Porcupine Pie: An Unfortunate Incident for a Good Dog

Dr. Seuss tree.

Dr. Seuss tree.

Another glorious day for hiking/snowshoeing yesterday.  Clear blue skies, crisp cold air.  I’m awed by the silence of winter.  Is it that the snow absorbs the sounds?  We’d stop walking and there would be absolute silence.  We’d just stand there and breathe in the quiet.  It felt so good.  Like quieting my rushing mind in meditation.  Is nature meditating in winter?  On days like that it certainly feels like it.  As though nature is quieting and turning within herself.   Perhaps gathering her energy for the birth of spring.  Or maybe not.  But these are the kinds of things I wonder about.

My friend Susan loves winter too.  We see more of each other in February, it seems, than all the rest of the year combined.  We meet up with our dogs and hike up into the forest behind her house.  “The Chair Overlook today, or Cathedral Pines?” she’ll ask.  And we take off in one direction or another.  We have good conversation, talking about things like nature meditating, and backpacking in Greece.  Our dogs, Weston and Eli, romp and run and play together.  They’re good friends too.  So we were having a wonderful day.  Until Weston ran up to us with a face full of porcupine quills.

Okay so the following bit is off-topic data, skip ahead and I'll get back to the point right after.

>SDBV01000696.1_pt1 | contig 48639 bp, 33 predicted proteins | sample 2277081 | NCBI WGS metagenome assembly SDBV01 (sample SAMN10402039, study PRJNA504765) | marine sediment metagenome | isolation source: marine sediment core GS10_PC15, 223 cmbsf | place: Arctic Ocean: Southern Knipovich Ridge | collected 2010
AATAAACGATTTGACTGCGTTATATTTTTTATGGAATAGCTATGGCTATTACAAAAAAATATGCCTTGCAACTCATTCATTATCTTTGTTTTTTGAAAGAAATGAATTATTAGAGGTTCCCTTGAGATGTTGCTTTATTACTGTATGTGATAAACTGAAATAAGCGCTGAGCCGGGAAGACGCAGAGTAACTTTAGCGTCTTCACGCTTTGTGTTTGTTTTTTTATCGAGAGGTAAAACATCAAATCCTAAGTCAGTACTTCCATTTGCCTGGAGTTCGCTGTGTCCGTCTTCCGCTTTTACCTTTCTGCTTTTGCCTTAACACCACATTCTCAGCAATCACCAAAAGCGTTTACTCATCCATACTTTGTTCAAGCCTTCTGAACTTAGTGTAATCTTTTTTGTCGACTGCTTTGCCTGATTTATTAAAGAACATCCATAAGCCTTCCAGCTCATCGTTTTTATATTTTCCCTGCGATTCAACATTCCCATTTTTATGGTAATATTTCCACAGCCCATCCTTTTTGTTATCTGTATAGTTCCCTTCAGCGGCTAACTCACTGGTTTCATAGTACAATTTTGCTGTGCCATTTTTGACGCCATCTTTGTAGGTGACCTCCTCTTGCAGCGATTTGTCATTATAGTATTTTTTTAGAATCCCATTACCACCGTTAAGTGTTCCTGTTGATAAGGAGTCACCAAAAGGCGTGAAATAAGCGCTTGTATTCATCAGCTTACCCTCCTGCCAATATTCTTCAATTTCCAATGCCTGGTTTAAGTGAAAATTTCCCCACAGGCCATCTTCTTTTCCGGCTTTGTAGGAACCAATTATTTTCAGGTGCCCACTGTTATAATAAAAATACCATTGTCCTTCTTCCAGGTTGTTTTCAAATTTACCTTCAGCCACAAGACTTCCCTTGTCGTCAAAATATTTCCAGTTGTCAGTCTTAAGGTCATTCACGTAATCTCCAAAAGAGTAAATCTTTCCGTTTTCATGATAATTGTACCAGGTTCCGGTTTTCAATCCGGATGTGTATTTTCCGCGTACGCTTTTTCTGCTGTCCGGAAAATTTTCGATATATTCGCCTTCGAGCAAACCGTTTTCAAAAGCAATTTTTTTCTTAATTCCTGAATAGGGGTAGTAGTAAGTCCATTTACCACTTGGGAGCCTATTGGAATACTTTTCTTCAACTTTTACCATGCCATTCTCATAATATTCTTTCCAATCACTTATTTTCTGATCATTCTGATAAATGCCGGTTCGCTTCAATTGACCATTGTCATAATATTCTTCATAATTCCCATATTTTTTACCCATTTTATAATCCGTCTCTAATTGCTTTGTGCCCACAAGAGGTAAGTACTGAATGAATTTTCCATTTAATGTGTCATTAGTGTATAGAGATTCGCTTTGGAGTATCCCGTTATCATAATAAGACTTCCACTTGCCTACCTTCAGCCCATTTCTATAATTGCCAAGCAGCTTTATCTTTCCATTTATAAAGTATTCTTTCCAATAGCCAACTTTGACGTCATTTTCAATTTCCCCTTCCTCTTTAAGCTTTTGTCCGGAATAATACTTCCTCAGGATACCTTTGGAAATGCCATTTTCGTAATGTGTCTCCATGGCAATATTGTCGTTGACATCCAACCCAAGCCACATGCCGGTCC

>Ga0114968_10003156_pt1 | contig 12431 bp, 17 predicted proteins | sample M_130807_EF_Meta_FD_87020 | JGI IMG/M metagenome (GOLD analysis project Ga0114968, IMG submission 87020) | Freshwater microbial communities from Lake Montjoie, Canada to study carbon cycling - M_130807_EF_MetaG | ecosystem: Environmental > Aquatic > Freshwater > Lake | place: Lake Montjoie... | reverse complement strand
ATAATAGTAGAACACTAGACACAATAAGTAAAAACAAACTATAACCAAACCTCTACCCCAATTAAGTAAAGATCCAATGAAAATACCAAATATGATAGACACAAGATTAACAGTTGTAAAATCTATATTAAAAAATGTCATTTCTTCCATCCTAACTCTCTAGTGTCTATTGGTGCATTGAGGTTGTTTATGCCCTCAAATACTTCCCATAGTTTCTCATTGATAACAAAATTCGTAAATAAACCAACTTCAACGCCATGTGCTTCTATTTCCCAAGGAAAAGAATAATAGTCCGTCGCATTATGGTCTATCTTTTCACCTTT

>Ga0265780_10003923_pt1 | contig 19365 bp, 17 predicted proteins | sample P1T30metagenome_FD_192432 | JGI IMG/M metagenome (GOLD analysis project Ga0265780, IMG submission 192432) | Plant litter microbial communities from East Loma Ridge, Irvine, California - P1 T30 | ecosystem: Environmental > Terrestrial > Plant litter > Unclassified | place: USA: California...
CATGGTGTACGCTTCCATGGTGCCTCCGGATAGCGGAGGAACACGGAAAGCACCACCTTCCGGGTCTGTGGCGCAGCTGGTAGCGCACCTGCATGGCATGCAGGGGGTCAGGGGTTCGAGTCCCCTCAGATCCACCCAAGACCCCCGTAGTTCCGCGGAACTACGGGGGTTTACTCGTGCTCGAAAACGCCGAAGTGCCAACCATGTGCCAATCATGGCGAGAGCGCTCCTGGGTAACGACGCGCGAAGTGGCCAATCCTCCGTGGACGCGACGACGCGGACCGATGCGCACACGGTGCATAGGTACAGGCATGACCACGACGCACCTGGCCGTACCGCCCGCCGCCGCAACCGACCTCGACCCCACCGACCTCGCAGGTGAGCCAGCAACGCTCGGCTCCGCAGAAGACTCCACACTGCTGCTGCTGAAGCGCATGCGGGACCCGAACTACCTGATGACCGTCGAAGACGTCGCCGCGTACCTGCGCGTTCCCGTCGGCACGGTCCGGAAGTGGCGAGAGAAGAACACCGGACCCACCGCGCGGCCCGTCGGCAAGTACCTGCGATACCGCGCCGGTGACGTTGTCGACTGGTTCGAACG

His snout looked like a pin cushion.  So did his chest, front legs, and paws.  And his mouth was full of quills.  He was pawing and scratching at them miserably.   Shocked, we started pulling them.  But without the right tools they just break off, which makes them harder to pull later.  “We just need to get him home,” I said, “and I’ll call the Vet.”  That’s the thing about porcupine quills, especially when they’re in the poor animal’s mouth.  You’ve got to get them all.  It usually entails some sort of sedative because it’s probably at least as unpleasant having them pulled as it is getting stuck with them.  But we had close to an hour’s hike just to get back to Susan’s place.  She led the way, and I talked to Weston, urging him on, trying to soothe him with my voice.  He was a trooper.  I can’t imagine how painful it must have been for him.  Some of the quills were surely in his feet.